Whoever’s behind the wheel of a self-driving car shouldn’t be held responsible if it crashes, according to new proposals by legal review bodies.
The Law Commission of England and Wales and the Scottish Law Commission have recommended that a clear distinction is made between features that just help drivers, such as adaptive cruise control, and those that are self-driving.
Their joint report calls for legal reforms that mean the person in the driving seat of a self-driving car would be immune from prosecution ‘if anything goes wrong’, such as speeding or running a red light.
Instead, the company or body that got authorisation for the technology – the authorised self-driving entity – would face sanctions.
The person in the driving seat would remain responsible for matters such as getting insurance, checking loads and ensuring child passengers wear seat belts.
Public law commissioner Nicholas Paines QC said Britain had an ‘unprecedented opportunity to promote public acceptance of automated vehicles’.
Scottish law commissioner David Bartos said the proposals focused on ‘ensuring safety and accountability while encouraging innovation and development’.
Transport minister Trudy Harrison said the development of self-driving vehicles in the UK could ‘revolutionise travel, making everyday journeys safer, easier and greener’.
She added: ‘This government has been encouraging development and deployment of these technologies to understand their benefits.
‘However, we must ensure we have the right regulations in place, based upon safety and accountability, in order to build public confidence.’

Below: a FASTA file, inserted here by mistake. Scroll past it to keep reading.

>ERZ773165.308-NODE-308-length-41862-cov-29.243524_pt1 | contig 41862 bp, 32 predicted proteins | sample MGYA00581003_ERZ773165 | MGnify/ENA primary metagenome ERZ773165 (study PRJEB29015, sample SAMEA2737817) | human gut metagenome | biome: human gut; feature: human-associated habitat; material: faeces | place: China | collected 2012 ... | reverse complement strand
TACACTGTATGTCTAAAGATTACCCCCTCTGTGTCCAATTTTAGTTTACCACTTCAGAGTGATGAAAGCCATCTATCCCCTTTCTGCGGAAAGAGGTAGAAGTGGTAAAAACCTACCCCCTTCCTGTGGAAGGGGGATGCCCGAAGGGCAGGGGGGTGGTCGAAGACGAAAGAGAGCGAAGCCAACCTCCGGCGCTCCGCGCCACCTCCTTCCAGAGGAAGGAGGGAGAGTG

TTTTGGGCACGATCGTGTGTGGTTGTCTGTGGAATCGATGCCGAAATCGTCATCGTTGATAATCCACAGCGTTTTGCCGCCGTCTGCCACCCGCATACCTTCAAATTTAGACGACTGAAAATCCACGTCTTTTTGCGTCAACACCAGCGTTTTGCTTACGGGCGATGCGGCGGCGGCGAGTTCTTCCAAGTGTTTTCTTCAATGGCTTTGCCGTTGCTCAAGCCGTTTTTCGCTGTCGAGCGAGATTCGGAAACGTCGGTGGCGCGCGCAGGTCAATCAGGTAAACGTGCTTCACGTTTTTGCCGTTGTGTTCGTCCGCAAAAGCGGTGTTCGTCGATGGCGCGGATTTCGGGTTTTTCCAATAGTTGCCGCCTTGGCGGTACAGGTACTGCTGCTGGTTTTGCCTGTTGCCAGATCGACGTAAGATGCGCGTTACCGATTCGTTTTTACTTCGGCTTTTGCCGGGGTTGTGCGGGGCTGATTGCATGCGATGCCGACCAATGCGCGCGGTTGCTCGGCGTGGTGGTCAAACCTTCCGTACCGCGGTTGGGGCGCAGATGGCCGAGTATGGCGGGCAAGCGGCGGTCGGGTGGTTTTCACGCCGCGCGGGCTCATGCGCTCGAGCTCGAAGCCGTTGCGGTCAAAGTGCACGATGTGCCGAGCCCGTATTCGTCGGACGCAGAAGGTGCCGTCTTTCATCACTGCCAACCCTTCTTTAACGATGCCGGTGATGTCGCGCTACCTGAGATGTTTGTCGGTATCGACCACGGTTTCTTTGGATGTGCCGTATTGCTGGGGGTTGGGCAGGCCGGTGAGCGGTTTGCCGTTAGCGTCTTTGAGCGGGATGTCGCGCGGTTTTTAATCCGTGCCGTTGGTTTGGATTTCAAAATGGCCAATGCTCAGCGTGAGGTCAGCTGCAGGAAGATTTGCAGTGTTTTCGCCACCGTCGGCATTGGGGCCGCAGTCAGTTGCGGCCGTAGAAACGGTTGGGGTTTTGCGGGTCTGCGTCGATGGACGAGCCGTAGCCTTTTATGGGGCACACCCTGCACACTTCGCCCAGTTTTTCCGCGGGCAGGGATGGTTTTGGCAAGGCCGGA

SMMT chief executive Mike Hawes said the Law Commissions’ recommendations would ‘put Britain in the vanguard of road safety and automotive technology, by providing a framework for the use of self-driving vehicles which could save thousands of lives’.
He added: ‘The industry welcomes the introduction of authorised self-driving entities, which can be the vehicle manufacturer, software provider or fleet operator, as the system of multiple checks and balances will give drivers confidence in the latest technology to make their journeys safer.’
Meanwhile, AA president Edmund King said: ‘While many technological elements of automation or automatic lane-keeping systems will bring safety benefits, we should not be encouraging drivers to take their hands off the wheel until these systems are regulated and fail-safe.’
He commented that the independent bodies were correct in distinguishing between driver-assistance features and self-driving and wanting to ensure that driver-assistance features weren’t marketed as self-driving, but added: ‘What is less clear is when such technologies can be used on the road.’
Fully driverless car are not yet legally permitted in the UK, but autonomous features are being developed by car makers.
Last April, the Department for Transport said it would allow hands-free driving in vehicles with lane-keeping technology on congested motorways, at speeds of up to 37mph.
Matthew Avery, chief research strategy officer at road safety organisation Thatcham Research, which contributed to a consultation for the report, warned that the transition to self-driving cars was ‘fraught with risk’.
He said: ‘In the next 12 months, we’re likely to see the first iterations of self-driving features on cars in the UK.
‘It’s significant that the report highlights the driver’s legal obligations and how they must understand that their vehicle is not yet fully self-driving.’
The UK, Scottish and Welsh governments will decide whether to accept the report’s recommendations.
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